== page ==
Students dismiss VP candidates' influence on voting
By Dirk VanderHart
Special to CNN
Editor's Note: Campus Vibe is a weekly feature that provides student perspectives on the 2004 election from selected colleges across the United States. This week's contributor is Dirk VanderHart, enterprise reporter at The State News, the Michigan State University student newspaper. The views expressed in this article are not necessarily those of CNN, its affiliates or Michigan State University.
LANSING, Michigan (CNN) -- With less than three weeks before the 2004 presidential election, many Michigan State University students say they are putting their focus on the presidential candidates, not their running mates.
Though a recent debate between Republican Vice President Dick Cheney and Democratic Sen. John Edwards offered an opportunity to see where the vice presidential candidates stand, most students either didn't notice, or didn't care.
"Debates are pretty much a sham," said Michigan State economics senior Mark Hayes, who said he watched the vice presidential debate with only mild interest. "They don't matter to me, but they probably do to average people who are swayed by rhetoric."
Despite his cynicism, Hayes, who said he will vote for Sen. John Kerry on November 2, offered his opinion on the Cheney-Edwards debate.
"Cheney is obviously the brains of the outfit, but he did a piss-poor job," he said. "Edwards came off as idealistic as usual, but he did better than Cheney."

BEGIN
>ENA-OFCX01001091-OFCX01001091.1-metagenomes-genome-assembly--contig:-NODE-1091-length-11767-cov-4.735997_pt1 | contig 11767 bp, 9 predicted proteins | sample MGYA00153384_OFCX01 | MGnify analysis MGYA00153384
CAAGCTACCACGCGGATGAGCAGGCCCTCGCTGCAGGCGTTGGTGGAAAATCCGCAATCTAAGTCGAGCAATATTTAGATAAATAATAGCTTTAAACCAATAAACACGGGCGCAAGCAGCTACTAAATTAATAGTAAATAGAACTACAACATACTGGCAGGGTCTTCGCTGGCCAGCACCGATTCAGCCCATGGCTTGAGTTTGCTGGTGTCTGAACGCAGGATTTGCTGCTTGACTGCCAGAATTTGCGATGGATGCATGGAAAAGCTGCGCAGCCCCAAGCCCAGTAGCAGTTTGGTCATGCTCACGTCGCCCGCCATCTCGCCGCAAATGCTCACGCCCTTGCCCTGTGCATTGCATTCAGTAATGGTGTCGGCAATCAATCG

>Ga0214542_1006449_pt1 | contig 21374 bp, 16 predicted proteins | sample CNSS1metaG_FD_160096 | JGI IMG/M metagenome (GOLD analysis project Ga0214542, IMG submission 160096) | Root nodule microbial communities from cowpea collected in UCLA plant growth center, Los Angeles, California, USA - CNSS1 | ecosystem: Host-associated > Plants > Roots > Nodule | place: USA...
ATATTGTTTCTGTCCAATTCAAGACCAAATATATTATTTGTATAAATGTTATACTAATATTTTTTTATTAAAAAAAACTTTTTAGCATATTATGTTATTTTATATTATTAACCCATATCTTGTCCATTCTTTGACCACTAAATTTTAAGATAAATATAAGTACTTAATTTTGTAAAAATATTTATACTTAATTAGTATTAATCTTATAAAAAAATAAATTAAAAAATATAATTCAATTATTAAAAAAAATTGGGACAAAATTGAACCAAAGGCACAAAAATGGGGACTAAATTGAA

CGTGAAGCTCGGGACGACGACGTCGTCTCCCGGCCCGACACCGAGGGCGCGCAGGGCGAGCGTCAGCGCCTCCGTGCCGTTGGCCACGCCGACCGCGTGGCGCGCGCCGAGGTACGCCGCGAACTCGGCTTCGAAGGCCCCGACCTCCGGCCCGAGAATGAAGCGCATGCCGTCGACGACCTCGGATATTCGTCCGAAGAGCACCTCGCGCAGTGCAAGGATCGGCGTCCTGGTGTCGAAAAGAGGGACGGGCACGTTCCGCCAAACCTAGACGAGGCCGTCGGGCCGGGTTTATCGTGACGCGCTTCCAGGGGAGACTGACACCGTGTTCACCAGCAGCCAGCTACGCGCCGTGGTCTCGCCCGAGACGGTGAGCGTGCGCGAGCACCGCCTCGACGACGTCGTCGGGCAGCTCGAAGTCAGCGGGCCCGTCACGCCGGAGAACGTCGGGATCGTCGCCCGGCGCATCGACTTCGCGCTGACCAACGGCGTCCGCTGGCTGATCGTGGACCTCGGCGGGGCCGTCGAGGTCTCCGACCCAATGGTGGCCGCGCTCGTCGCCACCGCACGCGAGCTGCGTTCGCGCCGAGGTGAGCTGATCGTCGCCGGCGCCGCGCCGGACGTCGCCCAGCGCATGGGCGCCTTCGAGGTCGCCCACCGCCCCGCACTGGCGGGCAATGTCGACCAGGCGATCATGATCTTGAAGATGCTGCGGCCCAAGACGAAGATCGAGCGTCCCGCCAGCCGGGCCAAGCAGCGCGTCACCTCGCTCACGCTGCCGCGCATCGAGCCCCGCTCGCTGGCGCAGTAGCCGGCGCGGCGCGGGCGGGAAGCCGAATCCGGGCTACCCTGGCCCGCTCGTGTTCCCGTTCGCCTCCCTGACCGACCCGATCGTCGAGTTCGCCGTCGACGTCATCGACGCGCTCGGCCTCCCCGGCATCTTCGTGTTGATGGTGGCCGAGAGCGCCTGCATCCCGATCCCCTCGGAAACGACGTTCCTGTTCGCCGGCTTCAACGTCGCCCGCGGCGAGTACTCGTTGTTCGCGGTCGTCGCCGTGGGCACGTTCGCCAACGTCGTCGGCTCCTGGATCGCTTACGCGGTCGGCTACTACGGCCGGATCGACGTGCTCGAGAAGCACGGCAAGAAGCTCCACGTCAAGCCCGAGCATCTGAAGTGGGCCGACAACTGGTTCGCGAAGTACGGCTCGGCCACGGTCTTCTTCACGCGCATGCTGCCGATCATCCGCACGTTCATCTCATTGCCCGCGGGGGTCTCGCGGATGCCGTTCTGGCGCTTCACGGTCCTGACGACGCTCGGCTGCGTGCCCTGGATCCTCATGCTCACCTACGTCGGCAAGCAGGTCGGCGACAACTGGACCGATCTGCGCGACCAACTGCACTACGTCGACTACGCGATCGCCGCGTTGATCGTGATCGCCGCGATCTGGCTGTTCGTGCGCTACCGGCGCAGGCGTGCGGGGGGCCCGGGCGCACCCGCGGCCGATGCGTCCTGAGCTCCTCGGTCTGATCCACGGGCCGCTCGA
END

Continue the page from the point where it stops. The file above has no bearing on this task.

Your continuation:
During the course of the 1 1/2 hour-long VP debate, the two candidates clashed over issues such as the war in Iraq, job losses and their records in the Senate.
While Hayes watched the debate, other students didn't think it was worth their time.
"I just never thought to watch it," said Julie Layson, a sophomore. She said she had watched the first presidential debate with interest and will most likely vote for President Bush.
Lackluster reaction to candidates for vice president is nothing new, said political science professor David Rohde -- running mates rarely have an effect on the election of a president.
"There's little evidence from previous presidential elections of a vice presidential candidate having much impact," Rohde said. He said the most recent instance of candidates having sway with voters was in 1988, when studies indicate that the choice between Dan Quayle and Lloyd Bentsen affected about 1 percent of the population.
"I don't think it's that Americans don't take stock in the candidates," Rohde said. "They are voting for a president, not a vice president. It would be strange if people made their decision based on vice presidential candidates."
Still, some students say that the views and ideas put forth by VP candidates are important.
"It gives you a better idea of the platform they are running under," said Drew Fifer, a senior studying advertising. Fifer said that although much of the Cheney-Edwards debate seemed to him like hollow rhetoric, he found some portions interesting.
"The best parts of these debates come from the unexpected things that happen when someone gets caught off-guard," he said.
Although sophomore Anthony DeGrazia was not able to watch the debate, a burgeoning interest in politics has made him pay attention to what the vice presidential candidates have to say.
"Maybe it's because what TV's been telling me, but I think it's important," said DeGrazia, who has not decided who he will vote for, although he said he was leaning toward Kerry after watching an interview on Comedy Central's "The Daily Show."
"I've been trying to read more newspapers, but TV's such a readily available source of information," DeGrazia said.
He noted that people should take VP candidates into consideration because of the influence they can have on presidential decisions.
"It's always important who you surround yourself with."